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The term synthetic or natural graphite describes the origin of the graphite products. However, for the final application, the graphite material and surface properties are more important than the origin to distinguish between different graphite materials. The main categories of parameter that describe the graphite properties are purity, crystallinity, texture, particle size, and shape as well as the surface properties. As in all particle assemblies, these properties are distributive, and usually medium values are given to quantify the properties.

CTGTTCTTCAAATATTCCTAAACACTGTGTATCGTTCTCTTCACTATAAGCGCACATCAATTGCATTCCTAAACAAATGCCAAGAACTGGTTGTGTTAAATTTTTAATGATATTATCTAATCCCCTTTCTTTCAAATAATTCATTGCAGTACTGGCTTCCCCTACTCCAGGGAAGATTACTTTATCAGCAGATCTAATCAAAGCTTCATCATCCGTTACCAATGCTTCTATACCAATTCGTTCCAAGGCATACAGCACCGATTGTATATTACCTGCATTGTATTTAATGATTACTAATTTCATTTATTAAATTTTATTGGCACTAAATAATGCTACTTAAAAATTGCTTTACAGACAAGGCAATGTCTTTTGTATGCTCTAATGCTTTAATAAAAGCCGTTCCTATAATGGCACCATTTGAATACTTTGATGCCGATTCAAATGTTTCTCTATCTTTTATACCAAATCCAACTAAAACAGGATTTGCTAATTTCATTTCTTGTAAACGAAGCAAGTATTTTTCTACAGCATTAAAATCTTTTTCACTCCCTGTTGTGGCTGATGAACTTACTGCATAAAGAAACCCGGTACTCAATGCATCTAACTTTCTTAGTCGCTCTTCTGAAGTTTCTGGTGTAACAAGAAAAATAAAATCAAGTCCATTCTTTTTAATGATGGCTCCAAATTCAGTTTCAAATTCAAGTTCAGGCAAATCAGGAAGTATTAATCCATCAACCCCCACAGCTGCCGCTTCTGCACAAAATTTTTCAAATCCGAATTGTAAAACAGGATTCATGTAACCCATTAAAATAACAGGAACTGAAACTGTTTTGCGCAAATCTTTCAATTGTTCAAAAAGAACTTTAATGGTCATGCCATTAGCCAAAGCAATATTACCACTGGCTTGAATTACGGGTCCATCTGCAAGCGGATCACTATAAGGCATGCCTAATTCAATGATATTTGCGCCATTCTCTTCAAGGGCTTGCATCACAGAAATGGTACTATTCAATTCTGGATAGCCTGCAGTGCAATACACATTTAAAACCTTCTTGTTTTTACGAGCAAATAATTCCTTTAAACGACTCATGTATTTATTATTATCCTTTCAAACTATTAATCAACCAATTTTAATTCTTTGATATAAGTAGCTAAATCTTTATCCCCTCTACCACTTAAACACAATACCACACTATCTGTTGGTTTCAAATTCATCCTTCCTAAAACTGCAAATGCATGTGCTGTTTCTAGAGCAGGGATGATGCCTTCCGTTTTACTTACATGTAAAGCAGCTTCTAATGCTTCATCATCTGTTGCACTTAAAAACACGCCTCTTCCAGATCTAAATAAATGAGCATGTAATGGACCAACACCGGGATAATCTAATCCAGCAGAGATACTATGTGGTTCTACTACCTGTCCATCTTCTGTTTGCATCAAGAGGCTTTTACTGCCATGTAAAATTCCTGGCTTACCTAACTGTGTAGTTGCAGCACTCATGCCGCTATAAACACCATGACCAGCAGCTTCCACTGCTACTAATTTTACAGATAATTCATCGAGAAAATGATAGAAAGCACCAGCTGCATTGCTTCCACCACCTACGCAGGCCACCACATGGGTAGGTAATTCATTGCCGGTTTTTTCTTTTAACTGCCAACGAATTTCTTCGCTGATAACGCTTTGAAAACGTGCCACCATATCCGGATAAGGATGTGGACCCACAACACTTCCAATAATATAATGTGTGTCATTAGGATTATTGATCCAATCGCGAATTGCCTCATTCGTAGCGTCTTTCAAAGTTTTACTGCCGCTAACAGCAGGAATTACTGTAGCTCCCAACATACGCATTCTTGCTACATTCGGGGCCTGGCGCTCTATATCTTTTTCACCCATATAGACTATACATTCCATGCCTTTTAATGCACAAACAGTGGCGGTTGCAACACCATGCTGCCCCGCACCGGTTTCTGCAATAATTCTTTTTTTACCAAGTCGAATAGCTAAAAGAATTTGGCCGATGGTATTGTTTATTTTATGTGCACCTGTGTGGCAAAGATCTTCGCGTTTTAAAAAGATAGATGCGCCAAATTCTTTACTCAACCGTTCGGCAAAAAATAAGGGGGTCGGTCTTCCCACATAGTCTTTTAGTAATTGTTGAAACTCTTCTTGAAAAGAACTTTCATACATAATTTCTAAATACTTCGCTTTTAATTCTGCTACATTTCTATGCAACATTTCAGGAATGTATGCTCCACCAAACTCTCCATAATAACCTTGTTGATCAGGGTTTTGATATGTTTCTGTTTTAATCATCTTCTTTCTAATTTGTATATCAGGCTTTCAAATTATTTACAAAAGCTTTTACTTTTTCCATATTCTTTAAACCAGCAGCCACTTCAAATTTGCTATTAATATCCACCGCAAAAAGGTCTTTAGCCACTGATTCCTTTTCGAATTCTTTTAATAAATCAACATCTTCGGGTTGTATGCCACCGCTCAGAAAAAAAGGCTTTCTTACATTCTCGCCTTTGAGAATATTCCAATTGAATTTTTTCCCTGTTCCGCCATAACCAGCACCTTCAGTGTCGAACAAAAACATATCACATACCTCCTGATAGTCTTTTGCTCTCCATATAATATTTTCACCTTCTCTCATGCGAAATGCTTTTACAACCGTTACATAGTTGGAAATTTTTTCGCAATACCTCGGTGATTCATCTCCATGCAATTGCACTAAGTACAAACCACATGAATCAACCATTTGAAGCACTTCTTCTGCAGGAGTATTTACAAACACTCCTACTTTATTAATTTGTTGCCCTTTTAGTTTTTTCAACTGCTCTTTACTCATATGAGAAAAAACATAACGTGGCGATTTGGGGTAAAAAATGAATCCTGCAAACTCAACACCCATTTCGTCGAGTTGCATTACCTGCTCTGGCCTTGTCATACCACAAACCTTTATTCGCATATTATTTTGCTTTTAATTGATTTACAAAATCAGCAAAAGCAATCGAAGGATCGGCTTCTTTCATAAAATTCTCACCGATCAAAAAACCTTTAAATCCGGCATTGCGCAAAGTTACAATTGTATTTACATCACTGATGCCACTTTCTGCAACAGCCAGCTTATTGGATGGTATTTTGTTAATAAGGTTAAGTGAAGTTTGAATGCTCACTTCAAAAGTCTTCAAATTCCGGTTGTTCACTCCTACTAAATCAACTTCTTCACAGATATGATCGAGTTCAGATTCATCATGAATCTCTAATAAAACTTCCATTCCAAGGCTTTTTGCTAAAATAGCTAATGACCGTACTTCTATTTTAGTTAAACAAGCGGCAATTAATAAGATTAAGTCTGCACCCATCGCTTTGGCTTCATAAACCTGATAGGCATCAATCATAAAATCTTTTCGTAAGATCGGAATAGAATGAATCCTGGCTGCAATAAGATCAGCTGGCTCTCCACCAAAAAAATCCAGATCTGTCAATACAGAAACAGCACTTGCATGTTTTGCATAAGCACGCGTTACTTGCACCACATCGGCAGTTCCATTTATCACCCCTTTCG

The purity of graphite can vary a lot depending on the origin. Natural graphite is generally of lower purity compared to synthetic graphite. The purity of graphite is generally assessed by measuring the ash residue after combustion (ASTM C 561-91). The ash composition depends on the deposit and usually contains large quantities of silica (SiO2), aluminosilicates, and other metal oxides commonly found in the Earth’s crust (Fe2O3, Al2O3, CaO, etc.). High-purity graphite is generally stable in corrosive environments and has good oxidation resistance, as especially metal impurities are known to catalyze graphite oxidation. For some polymer types, high-purity graphite is required (>99.9% C) as impurities may cause degradation of the polymer matrix.
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